Britain is the world’s sixth-largest economy, a top-tier industrialized power that still sees itself as a cradle of the postwar welfare state. But its stagnant economy has likely just entered what the Bank of England says could be the longest recession and sharpest drop in living standards on record, and it’s the only G-7 nation whose GDP is still lower than before the pandemic. Britain once compared itself to giants like France and Germany; today many of its metrics more closely resemble Eastern Europe’s weaker economies.
The financial calamity enveloping the UK is so widespread that there are few escaping its pull.
One in six British households are on social security checks, and almost a third of British children live in poverty, government figures show. One in 4 are facing financial difficulty or are already mired in it, and almost 1 in 10 have missed paying bills, according to the Financial Conduct Authority regulator.
This nationwide crisis is driven by spiraling food and energy prices, plummeting wages and crumbling public services. Coupled with months of industrial strikes that have often crippled institutions from the railroads to the courthouses, Britain in 2022 is a place where, for millions of people, everything feels like it’s broken — and is about to get worse this winter.
In the 12 months to March this year, 2.1 million emergency food packages were distributed by a growing network of more than 2,000 food banks — an increase of some 1 million from 2014-15, according to the coordinating charity, the Trussell Trust.
Prime ministers Johnson, Truss and Sunak did not trigger this crisis; the pandemic and Russia’s war in Ukraine have caused inflation and supply-chain nightmares in the United States and elsewhere, too. But critics say the Conservatives’ 12 years in power — a decade of austerity policies followed by Brexit — have weakened the UK and made it particularly ill-prepared to deal with shocks.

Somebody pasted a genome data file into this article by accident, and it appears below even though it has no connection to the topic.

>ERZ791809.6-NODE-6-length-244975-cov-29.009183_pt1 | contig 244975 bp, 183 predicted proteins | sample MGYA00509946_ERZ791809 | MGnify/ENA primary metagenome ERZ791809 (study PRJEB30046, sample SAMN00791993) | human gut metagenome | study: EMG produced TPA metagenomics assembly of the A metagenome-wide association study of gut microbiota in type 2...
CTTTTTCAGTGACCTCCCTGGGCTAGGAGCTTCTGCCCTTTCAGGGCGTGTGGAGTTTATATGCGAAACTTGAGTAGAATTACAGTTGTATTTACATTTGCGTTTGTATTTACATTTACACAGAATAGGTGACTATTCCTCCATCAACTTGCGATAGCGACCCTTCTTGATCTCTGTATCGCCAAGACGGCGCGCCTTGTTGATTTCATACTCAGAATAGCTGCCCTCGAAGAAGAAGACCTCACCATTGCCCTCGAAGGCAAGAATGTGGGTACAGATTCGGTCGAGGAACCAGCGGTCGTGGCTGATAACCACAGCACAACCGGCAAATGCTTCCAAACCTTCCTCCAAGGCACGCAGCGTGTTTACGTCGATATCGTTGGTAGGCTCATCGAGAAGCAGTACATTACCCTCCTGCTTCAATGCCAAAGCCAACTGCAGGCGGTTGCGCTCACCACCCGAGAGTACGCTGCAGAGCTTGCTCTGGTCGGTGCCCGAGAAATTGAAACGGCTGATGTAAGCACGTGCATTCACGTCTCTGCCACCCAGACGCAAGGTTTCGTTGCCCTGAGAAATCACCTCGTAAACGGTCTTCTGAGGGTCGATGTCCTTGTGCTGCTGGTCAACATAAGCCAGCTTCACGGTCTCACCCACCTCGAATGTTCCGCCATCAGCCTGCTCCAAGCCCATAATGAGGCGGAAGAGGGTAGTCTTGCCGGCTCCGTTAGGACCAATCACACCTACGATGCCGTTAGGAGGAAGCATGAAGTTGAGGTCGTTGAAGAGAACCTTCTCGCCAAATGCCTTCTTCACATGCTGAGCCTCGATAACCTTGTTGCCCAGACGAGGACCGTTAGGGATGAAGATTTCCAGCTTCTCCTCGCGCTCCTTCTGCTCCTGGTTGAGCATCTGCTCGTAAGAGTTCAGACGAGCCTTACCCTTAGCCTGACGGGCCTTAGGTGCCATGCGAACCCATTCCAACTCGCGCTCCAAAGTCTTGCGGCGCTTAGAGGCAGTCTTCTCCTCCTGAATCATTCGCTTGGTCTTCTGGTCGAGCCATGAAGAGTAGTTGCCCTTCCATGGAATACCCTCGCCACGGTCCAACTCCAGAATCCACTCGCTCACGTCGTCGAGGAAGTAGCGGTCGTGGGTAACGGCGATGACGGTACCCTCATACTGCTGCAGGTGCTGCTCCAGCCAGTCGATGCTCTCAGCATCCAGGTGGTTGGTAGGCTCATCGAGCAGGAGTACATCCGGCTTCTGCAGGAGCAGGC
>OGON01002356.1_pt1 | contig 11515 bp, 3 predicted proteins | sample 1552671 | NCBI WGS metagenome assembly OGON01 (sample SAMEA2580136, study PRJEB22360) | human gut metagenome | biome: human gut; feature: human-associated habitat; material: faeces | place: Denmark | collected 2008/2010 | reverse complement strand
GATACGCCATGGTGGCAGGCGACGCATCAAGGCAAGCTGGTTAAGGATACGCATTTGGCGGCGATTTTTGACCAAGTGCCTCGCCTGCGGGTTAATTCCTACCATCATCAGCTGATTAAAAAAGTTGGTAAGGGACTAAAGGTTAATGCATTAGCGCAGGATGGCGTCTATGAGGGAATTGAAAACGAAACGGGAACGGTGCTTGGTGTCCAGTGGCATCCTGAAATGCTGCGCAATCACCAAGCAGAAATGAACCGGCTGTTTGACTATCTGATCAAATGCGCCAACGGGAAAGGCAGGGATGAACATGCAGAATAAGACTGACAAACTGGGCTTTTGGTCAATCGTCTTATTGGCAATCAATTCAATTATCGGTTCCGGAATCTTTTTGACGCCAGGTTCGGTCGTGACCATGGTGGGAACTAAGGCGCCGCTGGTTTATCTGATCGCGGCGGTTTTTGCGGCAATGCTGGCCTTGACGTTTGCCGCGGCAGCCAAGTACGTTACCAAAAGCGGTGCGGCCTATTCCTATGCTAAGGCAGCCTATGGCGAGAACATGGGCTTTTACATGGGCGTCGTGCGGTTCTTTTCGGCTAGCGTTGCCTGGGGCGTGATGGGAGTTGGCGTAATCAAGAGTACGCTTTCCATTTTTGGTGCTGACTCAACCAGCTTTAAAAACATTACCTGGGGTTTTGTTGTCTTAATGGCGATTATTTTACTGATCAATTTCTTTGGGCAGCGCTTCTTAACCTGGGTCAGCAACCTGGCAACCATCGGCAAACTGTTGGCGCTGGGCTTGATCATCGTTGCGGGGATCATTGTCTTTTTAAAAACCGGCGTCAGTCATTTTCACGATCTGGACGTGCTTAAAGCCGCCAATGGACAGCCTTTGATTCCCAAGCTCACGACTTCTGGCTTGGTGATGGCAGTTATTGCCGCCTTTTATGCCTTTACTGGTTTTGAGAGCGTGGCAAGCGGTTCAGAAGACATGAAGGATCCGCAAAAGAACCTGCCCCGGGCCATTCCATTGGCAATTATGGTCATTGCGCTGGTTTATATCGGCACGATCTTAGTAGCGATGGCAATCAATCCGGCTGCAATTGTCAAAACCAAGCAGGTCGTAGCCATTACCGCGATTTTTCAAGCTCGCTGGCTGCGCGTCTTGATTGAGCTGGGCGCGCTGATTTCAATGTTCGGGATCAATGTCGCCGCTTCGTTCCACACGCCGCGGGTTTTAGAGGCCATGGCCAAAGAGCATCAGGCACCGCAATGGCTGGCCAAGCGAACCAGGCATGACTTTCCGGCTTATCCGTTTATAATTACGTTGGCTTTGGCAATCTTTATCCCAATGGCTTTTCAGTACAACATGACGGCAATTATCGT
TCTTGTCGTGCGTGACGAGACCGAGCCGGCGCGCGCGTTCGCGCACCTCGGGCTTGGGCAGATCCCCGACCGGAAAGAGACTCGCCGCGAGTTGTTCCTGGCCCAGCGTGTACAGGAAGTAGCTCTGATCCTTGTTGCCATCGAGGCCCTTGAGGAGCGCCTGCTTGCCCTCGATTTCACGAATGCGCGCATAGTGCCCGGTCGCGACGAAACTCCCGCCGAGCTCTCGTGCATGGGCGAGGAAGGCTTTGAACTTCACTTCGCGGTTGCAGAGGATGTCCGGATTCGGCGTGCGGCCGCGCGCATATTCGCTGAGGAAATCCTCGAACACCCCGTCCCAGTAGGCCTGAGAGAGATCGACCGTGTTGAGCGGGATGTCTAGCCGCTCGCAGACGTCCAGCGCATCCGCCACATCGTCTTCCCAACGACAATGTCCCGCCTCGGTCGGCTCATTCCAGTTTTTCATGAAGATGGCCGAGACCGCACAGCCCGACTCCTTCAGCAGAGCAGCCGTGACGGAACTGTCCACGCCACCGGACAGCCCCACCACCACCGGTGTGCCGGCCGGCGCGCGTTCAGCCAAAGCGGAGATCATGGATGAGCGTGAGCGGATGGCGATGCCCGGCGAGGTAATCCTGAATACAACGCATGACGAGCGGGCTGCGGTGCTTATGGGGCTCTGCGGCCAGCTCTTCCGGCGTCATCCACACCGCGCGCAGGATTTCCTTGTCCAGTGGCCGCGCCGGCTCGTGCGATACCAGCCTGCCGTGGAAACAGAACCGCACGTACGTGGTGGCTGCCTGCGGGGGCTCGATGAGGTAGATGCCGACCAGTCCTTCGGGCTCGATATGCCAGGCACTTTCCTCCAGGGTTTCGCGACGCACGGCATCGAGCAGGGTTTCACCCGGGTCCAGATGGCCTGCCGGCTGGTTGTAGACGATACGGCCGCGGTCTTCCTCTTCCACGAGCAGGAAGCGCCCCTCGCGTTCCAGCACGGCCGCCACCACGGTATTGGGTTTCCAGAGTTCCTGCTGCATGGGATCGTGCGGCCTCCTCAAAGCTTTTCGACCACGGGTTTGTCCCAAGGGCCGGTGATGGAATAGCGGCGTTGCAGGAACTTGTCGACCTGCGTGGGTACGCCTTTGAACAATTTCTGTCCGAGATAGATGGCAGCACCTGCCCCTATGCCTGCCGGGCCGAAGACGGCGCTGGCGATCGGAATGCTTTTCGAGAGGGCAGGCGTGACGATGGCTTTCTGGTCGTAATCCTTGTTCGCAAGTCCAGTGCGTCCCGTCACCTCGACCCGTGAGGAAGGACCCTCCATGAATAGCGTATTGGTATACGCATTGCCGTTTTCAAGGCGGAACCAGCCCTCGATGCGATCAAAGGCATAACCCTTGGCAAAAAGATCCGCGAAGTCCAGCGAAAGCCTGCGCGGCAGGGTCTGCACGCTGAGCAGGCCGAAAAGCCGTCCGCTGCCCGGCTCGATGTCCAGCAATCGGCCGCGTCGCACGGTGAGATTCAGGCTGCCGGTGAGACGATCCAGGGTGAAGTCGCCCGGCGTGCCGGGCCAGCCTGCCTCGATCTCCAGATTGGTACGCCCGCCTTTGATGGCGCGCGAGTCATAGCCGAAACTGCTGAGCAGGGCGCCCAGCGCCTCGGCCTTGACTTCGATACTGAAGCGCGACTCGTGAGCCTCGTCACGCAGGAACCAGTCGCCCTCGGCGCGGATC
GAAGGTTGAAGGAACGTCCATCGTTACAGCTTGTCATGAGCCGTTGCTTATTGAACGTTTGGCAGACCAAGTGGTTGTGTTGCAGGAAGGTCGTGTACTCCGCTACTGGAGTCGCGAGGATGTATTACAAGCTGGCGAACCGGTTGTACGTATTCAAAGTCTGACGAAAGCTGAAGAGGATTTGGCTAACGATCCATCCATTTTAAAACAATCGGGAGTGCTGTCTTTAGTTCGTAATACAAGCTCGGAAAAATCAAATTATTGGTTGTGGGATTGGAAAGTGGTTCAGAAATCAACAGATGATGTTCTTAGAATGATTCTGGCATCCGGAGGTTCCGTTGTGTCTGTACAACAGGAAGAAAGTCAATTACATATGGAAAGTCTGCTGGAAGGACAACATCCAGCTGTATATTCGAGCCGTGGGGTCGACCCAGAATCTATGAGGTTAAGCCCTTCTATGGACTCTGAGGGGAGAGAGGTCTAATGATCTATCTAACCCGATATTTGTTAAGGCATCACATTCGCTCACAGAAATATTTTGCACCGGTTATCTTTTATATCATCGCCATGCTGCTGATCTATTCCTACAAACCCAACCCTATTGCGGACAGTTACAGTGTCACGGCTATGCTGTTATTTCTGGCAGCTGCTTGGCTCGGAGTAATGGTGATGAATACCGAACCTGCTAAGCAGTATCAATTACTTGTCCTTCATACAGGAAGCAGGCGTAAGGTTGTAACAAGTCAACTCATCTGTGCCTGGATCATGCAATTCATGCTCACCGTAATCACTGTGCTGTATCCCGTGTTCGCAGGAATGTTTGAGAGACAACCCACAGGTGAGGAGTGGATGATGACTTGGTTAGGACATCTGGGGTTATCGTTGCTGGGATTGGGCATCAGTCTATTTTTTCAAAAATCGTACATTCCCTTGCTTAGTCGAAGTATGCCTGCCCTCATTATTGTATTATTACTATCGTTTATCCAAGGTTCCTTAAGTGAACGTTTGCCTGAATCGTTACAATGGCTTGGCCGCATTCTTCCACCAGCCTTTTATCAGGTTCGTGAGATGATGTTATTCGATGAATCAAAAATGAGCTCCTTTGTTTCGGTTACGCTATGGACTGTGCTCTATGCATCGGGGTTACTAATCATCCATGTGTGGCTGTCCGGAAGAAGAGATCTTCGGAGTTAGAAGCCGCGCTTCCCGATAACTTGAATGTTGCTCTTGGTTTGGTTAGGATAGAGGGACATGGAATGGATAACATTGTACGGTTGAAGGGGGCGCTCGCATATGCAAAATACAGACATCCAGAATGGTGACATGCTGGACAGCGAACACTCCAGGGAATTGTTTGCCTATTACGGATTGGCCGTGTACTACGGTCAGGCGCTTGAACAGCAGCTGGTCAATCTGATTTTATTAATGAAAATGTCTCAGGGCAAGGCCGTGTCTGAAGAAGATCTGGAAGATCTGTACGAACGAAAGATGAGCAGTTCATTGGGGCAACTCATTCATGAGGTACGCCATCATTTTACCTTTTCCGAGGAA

During her brief 49 days in office, Truss attempted to reverse this malaise with a menu of hard-line free-marketeer tax cuts that spooked markets and spelled her downfall. Now, Sunak has announced a dramatic volte-face from his predecessor: a suite of tax rises and budget cuts to try to staunch the bleeding. (The Conservative Party did not respond to an emailed request for comment.)
“I don’t doubt for one minute that people are going to die from malnutrition and hypothermia this winter,” said Helen Greatorex, the no-nonsense CEO of Citizens Advice North Lancashire, a charity that advises people in crisis and often refers them to the food bank in Morecambe. “That’s just how bad things have become.”
Few places illustrate this crisis as starkly as parts of Morecambe, a former bustling seaside town nestled on England’s northwest coast 200 miles from London, which today contains some of the country’s most deprived streets in terms of jobs, wages and education.
Dusty and Allison
Here and across the country, millions of working families with cars and mortgages are struggling to stay afloat; teachers worry more about feeding students than educating them; and proud but desperate people are taking extreme action simply to stay alive — let alone with dignity.
Among them is Thomas, whose story isn’t rare. He is on public benefits for a range of physical and mental health issues, from diabetes to post-traumatic stress disorder from his time in the armed forces.
But rising costs mean these benefits no longer cover the basics. Thomas paints a bleak picture.
“There’s no end in sight,” he said. “Nothing is going to get better for me. I’ve got nothing to look forward to.”
Poverty is closely linked to an increase in mental and physical health problems, according to the Center for Mental Health charity. Story after story in Morecambe bears this out.
Across town, in a top-floor apartment in a converted house, aspiring journalist Allison Tyson was wrapped in a thick coat and scarf, going through her meals for the next few days: eight sachets of store-brand instant soup costing 90 pence (around $1).
“They’ll last me for about three days,” Tyson, 44, said as she spread out the silver packets on the stovetop of her kitchenette. “I just can’t afford” any more.